Responding To Evil: Steven Paulikas in the NYTimes
Gather around your caliph, so that you may return as you once were for ages, kings of the earth and knights of war.
-ISIS press release declaring the “Islamic Caliphate”
A few days ago, in the New York Times, Steven Paulikas posed the question of evil:
As someone entrusted with a role of moral authority, I am deeply unsettled by this path from evil in political rhetoric to violence. Our inability to answer fundamental questions about the invocation of evil in our public discourse has only increased human suffering. It is imperative that we demand clarity in our common understanding of evil. How can we be sure something is evil and not simply opposed to our interests? Can evil ever fully be destroyed, and if not, is there no point at which we can cease our crusade against it? If evil is absolute, does one have an absolute right to use any means necessary to obliterate it?
Paulikas was spurred on to this question by a conversation between Stephen Colbert and Bill O’Reilly, after the Orlando shooting. In the video, O’Reilly advocates officially declaring war against the Islamic State, and promises NATO forces will “annihilate” the evil that is ISIS “command and control.” In the course of the interview, O’Reilly makes a leap from the Orlando shooting — which he claims is an unpreventable type of violence — to enlisting NATO against ISIS.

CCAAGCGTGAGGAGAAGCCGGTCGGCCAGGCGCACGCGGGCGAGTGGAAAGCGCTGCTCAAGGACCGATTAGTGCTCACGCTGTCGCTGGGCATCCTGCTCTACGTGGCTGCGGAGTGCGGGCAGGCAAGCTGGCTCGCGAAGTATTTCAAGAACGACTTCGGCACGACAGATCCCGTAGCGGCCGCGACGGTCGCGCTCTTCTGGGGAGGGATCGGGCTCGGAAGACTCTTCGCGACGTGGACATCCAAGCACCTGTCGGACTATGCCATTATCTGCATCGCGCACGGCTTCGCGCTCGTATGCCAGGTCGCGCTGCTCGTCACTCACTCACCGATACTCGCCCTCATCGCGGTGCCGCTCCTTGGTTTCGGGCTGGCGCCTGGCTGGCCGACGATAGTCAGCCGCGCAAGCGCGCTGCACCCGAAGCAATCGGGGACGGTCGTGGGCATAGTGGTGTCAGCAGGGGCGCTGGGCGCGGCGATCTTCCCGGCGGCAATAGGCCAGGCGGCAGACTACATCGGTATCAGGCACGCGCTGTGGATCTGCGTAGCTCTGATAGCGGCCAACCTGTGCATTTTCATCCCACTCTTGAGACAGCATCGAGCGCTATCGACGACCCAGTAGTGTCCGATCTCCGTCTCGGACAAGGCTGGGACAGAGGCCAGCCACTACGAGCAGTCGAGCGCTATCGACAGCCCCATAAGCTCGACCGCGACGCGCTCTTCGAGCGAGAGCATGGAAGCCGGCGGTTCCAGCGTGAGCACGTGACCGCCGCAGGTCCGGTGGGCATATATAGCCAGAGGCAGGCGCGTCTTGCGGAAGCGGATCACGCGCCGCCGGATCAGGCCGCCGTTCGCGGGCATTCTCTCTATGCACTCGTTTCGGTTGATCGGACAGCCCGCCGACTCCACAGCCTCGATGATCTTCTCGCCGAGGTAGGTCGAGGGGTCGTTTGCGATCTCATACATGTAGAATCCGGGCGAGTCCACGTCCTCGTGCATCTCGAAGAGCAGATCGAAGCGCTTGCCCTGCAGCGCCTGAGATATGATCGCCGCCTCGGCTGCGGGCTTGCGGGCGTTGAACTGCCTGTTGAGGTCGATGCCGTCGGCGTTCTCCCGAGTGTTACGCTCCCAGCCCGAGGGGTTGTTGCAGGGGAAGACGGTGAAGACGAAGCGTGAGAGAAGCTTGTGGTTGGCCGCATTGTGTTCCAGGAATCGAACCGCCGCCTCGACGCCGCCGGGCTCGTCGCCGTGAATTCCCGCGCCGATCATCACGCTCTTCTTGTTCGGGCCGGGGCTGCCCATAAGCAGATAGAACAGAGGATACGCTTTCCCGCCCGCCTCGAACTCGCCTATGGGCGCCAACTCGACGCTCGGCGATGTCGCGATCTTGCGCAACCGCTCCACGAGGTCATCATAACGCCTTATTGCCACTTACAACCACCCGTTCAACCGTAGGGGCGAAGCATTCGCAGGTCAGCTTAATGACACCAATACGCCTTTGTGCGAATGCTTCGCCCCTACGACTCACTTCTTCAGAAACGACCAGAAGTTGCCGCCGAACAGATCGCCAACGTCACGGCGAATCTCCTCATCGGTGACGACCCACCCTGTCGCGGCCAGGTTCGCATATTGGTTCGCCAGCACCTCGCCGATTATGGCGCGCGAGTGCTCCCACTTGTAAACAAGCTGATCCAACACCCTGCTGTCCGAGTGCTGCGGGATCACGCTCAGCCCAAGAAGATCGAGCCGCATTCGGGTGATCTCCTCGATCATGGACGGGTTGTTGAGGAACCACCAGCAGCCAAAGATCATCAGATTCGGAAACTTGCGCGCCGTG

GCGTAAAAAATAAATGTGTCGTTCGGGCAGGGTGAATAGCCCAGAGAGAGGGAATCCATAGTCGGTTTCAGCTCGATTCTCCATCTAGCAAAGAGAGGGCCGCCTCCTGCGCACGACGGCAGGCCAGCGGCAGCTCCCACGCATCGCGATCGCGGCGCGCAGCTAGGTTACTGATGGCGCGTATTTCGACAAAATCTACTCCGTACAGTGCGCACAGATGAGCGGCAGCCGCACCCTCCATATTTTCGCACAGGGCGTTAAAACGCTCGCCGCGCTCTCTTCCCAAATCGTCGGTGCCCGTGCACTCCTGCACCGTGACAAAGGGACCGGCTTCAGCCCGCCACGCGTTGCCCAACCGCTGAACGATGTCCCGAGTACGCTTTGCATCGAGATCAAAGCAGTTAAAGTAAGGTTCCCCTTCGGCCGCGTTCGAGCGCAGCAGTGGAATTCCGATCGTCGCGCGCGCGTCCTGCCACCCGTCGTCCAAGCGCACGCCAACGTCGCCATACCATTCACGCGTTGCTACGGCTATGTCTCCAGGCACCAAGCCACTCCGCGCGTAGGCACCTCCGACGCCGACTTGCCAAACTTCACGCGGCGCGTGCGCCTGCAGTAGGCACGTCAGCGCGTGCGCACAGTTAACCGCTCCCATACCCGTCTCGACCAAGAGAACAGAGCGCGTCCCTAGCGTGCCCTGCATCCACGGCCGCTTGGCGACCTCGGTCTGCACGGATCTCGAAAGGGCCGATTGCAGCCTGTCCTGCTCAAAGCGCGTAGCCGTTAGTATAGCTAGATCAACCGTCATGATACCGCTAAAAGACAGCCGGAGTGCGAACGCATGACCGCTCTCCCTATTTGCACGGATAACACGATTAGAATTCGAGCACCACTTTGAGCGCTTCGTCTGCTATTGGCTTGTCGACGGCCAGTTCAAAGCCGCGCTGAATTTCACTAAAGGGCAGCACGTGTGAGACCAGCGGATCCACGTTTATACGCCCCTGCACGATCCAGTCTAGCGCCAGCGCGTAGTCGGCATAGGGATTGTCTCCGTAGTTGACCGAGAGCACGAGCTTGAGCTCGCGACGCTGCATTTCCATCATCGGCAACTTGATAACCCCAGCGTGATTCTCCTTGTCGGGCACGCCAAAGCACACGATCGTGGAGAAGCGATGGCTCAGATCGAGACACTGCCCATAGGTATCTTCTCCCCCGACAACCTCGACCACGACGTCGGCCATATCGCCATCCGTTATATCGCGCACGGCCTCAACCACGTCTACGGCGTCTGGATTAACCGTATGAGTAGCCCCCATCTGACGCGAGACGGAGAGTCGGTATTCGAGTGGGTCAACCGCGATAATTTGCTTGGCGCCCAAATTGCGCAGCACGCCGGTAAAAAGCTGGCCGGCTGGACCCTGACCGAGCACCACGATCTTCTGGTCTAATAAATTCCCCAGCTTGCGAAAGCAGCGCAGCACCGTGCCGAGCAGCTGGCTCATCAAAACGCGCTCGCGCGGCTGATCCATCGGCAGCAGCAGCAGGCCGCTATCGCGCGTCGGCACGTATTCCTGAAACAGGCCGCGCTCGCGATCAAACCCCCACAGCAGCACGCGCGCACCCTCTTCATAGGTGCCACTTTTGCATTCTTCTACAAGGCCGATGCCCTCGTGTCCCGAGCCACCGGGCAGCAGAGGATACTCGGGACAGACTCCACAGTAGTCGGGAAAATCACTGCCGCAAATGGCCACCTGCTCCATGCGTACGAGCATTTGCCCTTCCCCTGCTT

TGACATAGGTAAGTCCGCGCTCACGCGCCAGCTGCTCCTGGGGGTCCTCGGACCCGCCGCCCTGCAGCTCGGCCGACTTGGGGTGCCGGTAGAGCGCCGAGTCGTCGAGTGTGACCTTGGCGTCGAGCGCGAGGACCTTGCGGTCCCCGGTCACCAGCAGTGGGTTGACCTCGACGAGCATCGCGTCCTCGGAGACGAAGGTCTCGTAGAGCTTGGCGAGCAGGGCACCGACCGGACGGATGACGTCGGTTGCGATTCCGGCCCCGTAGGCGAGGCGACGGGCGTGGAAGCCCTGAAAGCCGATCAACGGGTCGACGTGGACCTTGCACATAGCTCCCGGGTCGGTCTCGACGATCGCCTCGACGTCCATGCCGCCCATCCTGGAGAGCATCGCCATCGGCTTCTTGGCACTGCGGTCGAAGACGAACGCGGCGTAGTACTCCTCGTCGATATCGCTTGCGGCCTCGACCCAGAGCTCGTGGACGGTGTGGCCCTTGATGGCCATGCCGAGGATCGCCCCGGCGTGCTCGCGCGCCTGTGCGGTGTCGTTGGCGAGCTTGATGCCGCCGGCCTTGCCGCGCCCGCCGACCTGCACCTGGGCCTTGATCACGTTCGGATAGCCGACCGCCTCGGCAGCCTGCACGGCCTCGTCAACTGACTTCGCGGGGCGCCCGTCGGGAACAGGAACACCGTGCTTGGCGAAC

Implicitly, O’Reilly’s rallying support for Donald Trump. (Just as Paulikas’s reference to “political rhetoric” is indirectly criticizing Trump.) Trump’s rhetoric about waging war on ISIS is based more on the emotional satisfaction of imagining hostile guerrillas being “annihilated” than on any feasible plan to uproot one (pernicious, entrenched) version of Islamic terrorism in the Islamic Middle East, where ISIS and other perversions of Islam thrive.
O’Reilly’s leap, from Omar Mateen to ISIS command and control, is founded on his understanding of evil. Both are evil and inevitably connected; you must destroy them both. Paulikas is right to pause over the word itself. O’Reilly and Colbert spar for a few minutes, but never reach any conclusions about evil. How can we tell the difference between evil, self-interest, and self-defense? Furthermore, where is evil: in the person(s), the act, or the idea?